It’ll come to Atlanta if Georgia gets its act together.
Wow. Tough words. In my native Georgia, we'd call them 'fightin' words.' When I heard Mr. LaHood had been so direct, I was happy. Finally someone was telling Georgia what they needed to have heard decades ago.
But his words didn't sink in.
Yesterday, the commissioner of the Georgia Department of Transportation released a memo about the department's pending reorganization. And the Intermodal Division is getting a demotion.
The federal government gave Georgia $87 Million toward a starter line for an Atlanta commuter rail system. But the state has continued to hold off on setting aside the small requisite match. Now the federal government is starting to think about getting its money back.
With Charlotte's new Lynx light rail and Nashville's first commuter rail line, Atlanta's place at the front of the pack is no longer assured. Other southern cities are starting to get behind transit. Atlanta is just getting stuck in traffic.
Despite ambitious plans in the 1960s and 1970s, the MARTA heavy rail system was never finished. It was also never made regional. The suburbs still haven't voted to let trains run. The last new rail stations to open in the Atlanta area were Sandy Springs and North Springs, in December 2000, almost a decade ago.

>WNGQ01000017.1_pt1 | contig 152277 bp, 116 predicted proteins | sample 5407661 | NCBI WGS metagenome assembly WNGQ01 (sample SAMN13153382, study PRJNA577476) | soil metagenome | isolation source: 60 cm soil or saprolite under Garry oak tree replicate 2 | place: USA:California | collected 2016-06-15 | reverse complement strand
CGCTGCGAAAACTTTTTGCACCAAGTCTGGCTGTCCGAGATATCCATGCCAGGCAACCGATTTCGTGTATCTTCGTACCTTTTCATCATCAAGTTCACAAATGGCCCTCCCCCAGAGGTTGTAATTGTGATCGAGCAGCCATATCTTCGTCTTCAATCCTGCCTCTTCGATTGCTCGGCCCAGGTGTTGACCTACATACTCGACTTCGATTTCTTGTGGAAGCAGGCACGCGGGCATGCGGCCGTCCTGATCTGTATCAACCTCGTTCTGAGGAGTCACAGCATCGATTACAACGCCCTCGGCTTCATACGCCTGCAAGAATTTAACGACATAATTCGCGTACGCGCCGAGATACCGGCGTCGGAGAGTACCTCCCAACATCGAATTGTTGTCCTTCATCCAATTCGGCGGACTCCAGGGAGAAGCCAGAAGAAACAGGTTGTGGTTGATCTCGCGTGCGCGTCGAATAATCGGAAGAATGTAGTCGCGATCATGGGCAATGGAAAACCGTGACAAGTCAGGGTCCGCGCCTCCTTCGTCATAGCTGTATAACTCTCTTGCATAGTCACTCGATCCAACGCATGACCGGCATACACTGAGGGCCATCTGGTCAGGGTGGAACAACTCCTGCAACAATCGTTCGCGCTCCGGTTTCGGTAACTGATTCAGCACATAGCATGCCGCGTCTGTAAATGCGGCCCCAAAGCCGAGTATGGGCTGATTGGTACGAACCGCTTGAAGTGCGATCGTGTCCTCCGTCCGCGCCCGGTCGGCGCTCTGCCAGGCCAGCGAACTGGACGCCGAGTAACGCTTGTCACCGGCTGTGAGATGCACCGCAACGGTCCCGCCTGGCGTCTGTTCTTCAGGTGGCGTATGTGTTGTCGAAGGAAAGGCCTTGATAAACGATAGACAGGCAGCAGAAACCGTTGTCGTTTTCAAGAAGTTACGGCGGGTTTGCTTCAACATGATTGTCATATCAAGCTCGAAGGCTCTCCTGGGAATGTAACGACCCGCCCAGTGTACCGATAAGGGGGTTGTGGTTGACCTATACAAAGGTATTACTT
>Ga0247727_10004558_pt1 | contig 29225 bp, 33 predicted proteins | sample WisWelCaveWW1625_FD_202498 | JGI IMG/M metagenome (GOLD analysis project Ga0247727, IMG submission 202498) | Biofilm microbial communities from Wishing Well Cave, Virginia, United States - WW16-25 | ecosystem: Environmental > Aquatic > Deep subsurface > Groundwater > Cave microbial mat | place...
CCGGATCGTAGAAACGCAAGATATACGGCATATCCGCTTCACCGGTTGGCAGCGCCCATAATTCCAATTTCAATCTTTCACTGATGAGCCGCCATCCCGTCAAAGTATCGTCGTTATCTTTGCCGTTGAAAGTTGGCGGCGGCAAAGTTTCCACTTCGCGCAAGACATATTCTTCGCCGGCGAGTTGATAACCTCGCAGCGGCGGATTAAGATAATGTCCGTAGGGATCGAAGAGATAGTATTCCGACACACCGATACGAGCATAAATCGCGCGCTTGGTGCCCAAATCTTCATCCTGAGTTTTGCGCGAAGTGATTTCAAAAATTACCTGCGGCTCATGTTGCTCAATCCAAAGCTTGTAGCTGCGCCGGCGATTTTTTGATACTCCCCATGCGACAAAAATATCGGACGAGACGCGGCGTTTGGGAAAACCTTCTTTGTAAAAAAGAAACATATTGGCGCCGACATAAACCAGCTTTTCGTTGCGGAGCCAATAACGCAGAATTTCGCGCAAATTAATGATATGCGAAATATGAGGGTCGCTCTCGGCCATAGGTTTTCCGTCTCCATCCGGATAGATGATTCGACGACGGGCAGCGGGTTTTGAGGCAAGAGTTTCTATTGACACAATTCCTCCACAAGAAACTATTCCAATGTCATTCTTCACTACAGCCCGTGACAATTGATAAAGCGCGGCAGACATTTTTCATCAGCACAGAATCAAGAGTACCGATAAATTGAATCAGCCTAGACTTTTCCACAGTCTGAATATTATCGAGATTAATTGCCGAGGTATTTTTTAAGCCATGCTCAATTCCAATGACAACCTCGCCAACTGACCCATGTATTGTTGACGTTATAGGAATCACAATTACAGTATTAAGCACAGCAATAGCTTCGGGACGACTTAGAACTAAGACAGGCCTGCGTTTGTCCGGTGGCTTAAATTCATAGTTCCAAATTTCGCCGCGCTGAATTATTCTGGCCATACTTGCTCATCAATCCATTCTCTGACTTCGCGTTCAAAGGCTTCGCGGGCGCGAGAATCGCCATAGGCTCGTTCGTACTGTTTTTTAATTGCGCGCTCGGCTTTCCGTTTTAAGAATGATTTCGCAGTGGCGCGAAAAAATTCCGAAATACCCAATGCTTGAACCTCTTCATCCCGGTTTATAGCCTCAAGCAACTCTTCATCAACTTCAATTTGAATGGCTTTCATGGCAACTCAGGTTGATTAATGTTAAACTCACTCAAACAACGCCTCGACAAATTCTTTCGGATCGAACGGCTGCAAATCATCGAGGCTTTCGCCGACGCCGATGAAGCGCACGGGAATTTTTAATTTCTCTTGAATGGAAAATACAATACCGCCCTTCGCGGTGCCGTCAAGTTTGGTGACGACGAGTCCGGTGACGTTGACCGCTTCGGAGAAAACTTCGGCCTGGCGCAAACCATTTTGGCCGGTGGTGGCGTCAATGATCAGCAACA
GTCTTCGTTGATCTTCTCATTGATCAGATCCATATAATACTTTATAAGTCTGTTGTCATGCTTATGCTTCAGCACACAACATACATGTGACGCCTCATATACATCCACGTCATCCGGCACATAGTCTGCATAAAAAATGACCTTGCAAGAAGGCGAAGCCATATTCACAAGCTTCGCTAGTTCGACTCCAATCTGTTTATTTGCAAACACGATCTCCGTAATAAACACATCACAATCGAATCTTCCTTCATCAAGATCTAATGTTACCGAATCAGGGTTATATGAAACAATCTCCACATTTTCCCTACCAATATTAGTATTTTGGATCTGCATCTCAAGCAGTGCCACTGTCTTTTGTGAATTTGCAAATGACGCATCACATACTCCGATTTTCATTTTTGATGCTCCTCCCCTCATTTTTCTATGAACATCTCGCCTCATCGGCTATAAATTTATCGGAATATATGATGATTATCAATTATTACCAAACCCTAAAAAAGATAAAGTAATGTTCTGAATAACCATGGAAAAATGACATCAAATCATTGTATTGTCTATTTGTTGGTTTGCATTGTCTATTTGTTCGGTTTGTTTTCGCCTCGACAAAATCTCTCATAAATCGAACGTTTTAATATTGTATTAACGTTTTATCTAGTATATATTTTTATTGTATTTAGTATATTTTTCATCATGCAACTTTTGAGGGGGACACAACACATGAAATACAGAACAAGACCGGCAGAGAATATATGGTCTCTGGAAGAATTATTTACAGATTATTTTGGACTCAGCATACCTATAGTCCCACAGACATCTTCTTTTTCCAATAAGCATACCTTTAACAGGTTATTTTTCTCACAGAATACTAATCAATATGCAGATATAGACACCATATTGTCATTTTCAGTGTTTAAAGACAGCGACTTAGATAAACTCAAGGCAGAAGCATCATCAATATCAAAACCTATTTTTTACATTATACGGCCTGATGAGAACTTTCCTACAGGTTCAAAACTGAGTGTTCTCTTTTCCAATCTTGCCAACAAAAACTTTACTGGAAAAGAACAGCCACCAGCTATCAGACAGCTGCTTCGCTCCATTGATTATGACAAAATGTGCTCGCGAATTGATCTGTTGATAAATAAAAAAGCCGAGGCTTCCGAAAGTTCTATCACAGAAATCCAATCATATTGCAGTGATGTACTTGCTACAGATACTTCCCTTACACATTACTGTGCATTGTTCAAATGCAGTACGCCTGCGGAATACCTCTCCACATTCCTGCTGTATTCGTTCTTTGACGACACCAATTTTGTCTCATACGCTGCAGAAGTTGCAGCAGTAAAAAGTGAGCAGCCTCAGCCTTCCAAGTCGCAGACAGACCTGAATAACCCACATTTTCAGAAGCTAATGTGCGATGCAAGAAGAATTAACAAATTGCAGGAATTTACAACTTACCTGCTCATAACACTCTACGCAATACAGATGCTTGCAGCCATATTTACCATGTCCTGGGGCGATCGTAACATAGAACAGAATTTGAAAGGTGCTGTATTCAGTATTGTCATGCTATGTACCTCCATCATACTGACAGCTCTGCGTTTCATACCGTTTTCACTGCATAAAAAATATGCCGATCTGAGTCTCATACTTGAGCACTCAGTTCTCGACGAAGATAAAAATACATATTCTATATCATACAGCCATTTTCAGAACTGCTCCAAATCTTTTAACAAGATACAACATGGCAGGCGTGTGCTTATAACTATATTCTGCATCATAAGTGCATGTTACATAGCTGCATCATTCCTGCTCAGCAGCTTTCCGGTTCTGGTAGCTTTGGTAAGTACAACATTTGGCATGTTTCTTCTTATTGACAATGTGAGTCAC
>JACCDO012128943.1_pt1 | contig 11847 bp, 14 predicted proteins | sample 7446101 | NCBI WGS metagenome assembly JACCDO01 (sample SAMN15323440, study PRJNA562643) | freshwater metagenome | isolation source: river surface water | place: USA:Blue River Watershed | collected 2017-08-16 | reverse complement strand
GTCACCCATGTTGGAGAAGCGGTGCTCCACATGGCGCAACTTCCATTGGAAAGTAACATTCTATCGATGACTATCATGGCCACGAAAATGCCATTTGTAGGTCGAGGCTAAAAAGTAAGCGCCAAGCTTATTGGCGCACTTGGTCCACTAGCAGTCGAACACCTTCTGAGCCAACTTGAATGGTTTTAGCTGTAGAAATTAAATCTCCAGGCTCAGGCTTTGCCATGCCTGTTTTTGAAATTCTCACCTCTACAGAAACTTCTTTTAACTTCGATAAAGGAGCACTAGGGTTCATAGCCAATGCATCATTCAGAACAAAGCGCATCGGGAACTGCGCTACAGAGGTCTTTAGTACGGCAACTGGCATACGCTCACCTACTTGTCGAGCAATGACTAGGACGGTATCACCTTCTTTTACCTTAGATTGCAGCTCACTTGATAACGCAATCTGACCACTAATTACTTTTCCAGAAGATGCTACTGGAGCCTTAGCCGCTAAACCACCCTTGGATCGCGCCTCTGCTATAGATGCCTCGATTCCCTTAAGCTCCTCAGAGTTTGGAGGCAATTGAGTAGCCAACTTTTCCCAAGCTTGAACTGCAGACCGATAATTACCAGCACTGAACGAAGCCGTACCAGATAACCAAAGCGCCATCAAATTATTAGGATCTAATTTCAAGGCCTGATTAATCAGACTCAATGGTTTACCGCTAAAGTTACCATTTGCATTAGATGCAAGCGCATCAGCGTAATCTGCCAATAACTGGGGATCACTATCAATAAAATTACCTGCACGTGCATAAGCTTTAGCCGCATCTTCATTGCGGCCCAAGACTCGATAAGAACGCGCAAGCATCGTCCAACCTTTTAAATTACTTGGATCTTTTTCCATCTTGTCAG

Neighboring North Carolina subsidises Amtrak service, and gets extra trains because of it. To the south, Florida seems intent on reactivating old lines and working toward a high-speed rail network.
But Georgia, the center of the (slightly) more progressive New South, is falling behind the times. It has long seemed that GDOT felt insecure in its newer role managing transportation. After all, the Department of Highways by any other name still stinks to high heaven.
While the rest of America is getting on board with plans to build transit and high-speed rail, to reinvest in our urban areas, to grow smarter, Georgia seems content to be left at the station.
It seems that if Georgia has anything to say about it, and southern extension of the Northeast Corridor can stop at Charlotte. And the Secretary of Transportation is watching.
Georgia just keeps doing things that remind me why I left. But I still hope Georgia succeeds.